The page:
Whooping Cough (Pertussis) (Adult)

Whooping cough (pertussis) is a bacterial infection in the respiratory tract. It can be a very serious infection in infants and older adults. In healthy older children and adults, it is generally mild.

Pertussis is highly contagious. The infection is spread through the air by coughing or sneezing. The illness starts like an ordinary cold with mild cough, congestion, and low fever. Symptoms then develop, which may include:

  • Coughing spells that cause a whooping sound when breathing in

  • Gagging or vomiting after coughing

  • Poor appetite

  • Feeling very tired

  • Thick mucus in the nose and throat

Early treatment is very important. It helps lessen the severity of the disease. It also decreases the likelihood of passing the illness on to other people. Antibiotics are used to treat this illness. Even with treatment, it may take up to 3 months for the cough to go away completely.

Vaccination prevents pertussis in children. The vaccine effect lessens after 5 to 10 years. So a booster vaccine is often needed. Teens and adults who were vaccinated as children and have not had a booster can be infected and may spread the infection to unvaccinated babies and children. Be sure to ask your healthcare provider whether anyone in your household needs a booster vaccine.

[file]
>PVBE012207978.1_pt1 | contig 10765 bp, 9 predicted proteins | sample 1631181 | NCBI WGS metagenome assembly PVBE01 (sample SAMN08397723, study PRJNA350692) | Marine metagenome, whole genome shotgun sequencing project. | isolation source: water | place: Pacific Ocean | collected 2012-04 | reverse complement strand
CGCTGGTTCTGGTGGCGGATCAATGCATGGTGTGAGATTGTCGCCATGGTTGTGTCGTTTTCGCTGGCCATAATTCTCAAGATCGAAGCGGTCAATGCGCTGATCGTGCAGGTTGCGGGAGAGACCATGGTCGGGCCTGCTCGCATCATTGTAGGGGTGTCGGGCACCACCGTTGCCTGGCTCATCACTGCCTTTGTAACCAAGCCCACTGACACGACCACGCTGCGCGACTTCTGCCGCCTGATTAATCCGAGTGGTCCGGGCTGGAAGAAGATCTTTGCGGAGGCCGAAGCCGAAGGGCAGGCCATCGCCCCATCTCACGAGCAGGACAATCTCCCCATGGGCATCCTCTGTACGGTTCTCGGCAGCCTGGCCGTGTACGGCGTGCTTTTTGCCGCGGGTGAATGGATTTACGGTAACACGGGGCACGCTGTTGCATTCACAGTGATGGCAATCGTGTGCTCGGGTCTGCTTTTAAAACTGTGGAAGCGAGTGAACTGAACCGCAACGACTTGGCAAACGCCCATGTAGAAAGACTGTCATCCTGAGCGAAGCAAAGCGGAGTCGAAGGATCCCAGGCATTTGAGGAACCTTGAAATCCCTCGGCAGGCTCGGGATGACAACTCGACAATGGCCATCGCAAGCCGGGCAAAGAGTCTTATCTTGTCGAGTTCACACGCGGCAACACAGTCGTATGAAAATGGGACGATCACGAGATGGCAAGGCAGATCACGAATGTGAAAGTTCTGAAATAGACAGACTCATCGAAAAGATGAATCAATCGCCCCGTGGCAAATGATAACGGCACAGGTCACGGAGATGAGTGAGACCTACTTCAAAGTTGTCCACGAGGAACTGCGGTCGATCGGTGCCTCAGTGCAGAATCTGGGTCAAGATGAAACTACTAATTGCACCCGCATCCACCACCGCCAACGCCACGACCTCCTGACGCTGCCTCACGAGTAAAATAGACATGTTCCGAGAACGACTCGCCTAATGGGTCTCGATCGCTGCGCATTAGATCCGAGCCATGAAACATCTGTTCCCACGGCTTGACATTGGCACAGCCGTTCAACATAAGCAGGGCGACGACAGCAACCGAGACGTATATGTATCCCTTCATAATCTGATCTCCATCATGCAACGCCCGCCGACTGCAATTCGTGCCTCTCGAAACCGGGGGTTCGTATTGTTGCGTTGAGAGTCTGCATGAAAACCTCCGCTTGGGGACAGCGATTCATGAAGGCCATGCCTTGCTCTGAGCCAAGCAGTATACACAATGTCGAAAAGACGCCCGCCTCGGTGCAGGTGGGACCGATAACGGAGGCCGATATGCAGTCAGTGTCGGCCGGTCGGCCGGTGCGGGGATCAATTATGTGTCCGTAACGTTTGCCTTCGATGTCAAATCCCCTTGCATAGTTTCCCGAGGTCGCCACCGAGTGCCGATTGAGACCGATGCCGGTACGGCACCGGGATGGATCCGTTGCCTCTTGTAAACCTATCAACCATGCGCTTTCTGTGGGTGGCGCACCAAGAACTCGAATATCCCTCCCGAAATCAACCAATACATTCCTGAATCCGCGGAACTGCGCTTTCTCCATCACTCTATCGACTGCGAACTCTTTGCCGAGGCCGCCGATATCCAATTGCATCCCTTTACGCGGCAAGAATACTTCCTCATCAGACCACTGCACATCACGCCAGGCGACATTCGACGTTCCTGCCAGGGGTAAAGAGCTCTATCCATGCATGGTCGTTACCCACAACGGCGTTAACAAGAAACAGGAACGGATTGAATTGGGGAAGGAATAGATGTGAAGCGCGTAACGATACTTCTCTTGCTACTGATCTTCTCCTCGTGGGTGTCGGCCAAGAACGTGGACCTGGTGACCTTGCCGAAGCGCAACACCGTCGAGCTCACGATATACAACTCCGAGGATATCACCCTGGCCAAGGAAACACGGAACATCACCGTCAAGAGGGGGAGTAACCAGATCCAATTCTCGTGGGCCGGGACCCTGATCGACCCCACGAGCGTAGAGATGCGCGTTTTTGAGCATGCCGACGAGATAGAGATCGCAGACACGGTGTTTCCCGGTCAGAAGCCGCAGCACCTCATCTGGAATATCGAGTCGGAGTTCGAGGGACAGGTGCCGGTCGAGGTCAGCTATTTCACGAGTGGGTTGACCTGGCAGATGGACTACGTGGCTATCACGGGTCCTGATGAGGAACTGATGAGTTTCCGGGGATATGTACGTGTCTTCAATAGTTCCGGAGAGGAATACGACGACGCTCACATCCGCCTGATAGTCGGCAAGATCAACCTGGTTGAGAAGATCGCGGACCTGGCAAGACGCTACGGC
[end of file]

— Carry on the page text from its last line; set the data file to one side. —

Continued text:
Home care

  • Take all medicine as prescribed by the healthcare provider. Be sure to take antibiotics as directed until they are gone, even if you feel better. If you don't finish the antibiotics, the infection may come back and be harder to treat.

  • Rest and get plenty of sleep.

  • Stay home from work or school until you have completed at least 5 days of antibiotic treatment. If antibiotics are not used, stay home until 21 days after you first had symptoms of a cough. When resuming activity, go back to your normal routine gradually.

  • Stay away from cigarette smoke.

  • Ask your healthcare provider before taking over-the-counter medicine for fever, pain, and coughing.

  • To prevent loss of fluids (dehydration), try drinking 6 to 8 glasses of fluids (water, juice, tea, soup) a day. Fluids will help loosen secretions in the nose and lungs.

  • Cover your mouth and nose when you sneeze or cough, using your sleeve or elbow. Use a tissue if you have one. Don't use your hands. Dispose of any tissues correctly.

  • Scrub your hands for 20 seconds with soap and clean, running water after you cough or sneeze, and frequently throughout the day. An alcohol-based rub may be used if soap and water aren't available.

Follow-up care

Follow up with your healthcare provider as advised.

When to seek medical advice

Call your healthcare provider right away for any of the following:

  • Trouble breathing or painful breathing

  • Cough with repeated gagging or vomiting

  • Coughing up colored or bloody mucus

  • Severe headache or face, neck, or ear pain

  • Fever over 100.4°F (38.0°C) for more than 3 days, or as advised by your healthcare provider

  • You don't start improving within 1 week

  • Symptoms get worse or you have new symptoms

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